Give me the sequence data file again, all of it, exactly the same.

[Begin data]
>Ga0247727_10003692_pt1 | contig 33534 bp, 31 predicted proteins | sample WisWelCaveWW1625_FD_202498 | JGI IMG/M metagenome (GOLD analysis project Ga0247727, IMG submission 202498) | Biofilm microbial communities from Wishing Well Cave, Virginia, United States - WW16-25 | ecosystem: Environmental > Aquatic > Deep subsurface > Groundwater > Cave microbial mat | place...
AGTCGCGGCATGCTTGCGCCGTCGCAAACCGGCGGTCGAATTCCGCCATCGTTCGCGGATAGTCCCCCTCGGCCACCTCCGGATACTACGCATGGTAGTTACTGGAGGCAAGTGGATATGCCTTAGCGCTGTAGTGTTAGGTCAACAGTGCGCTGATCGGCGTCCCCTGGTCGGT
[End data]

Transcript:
>Ga0247727_10003692_pt1 | contig 33534 bp, 31 predicted proteins | sample WisWelCaveWW1625_FD_202498 | JGI IMG/M metagenome (GOLD analysis project Ga0247727, IMG submission 202498) | Biofilm microbial communities from Wishing Well Cave, Virginia, United States - WW16-25 | ecosystem: Environmental > Aquatic > Deep subsurface > Groundwater > Cave microbial mat | place...
AGTCGCGGCATGCTTGCGCCGTCGCAAACCGGCGGTCGAATTCCGCCATCGTTCGCGGATAGTCCCCCTCGGCCACCTCCGGATACTACGCATGGTAGTTACTGGAGGCAAGTGGATATGCCTTAGCGCTGTAGTGTTAGGTCAACAGTGCGCTGATCGGCGTCCCCTGGTCGGT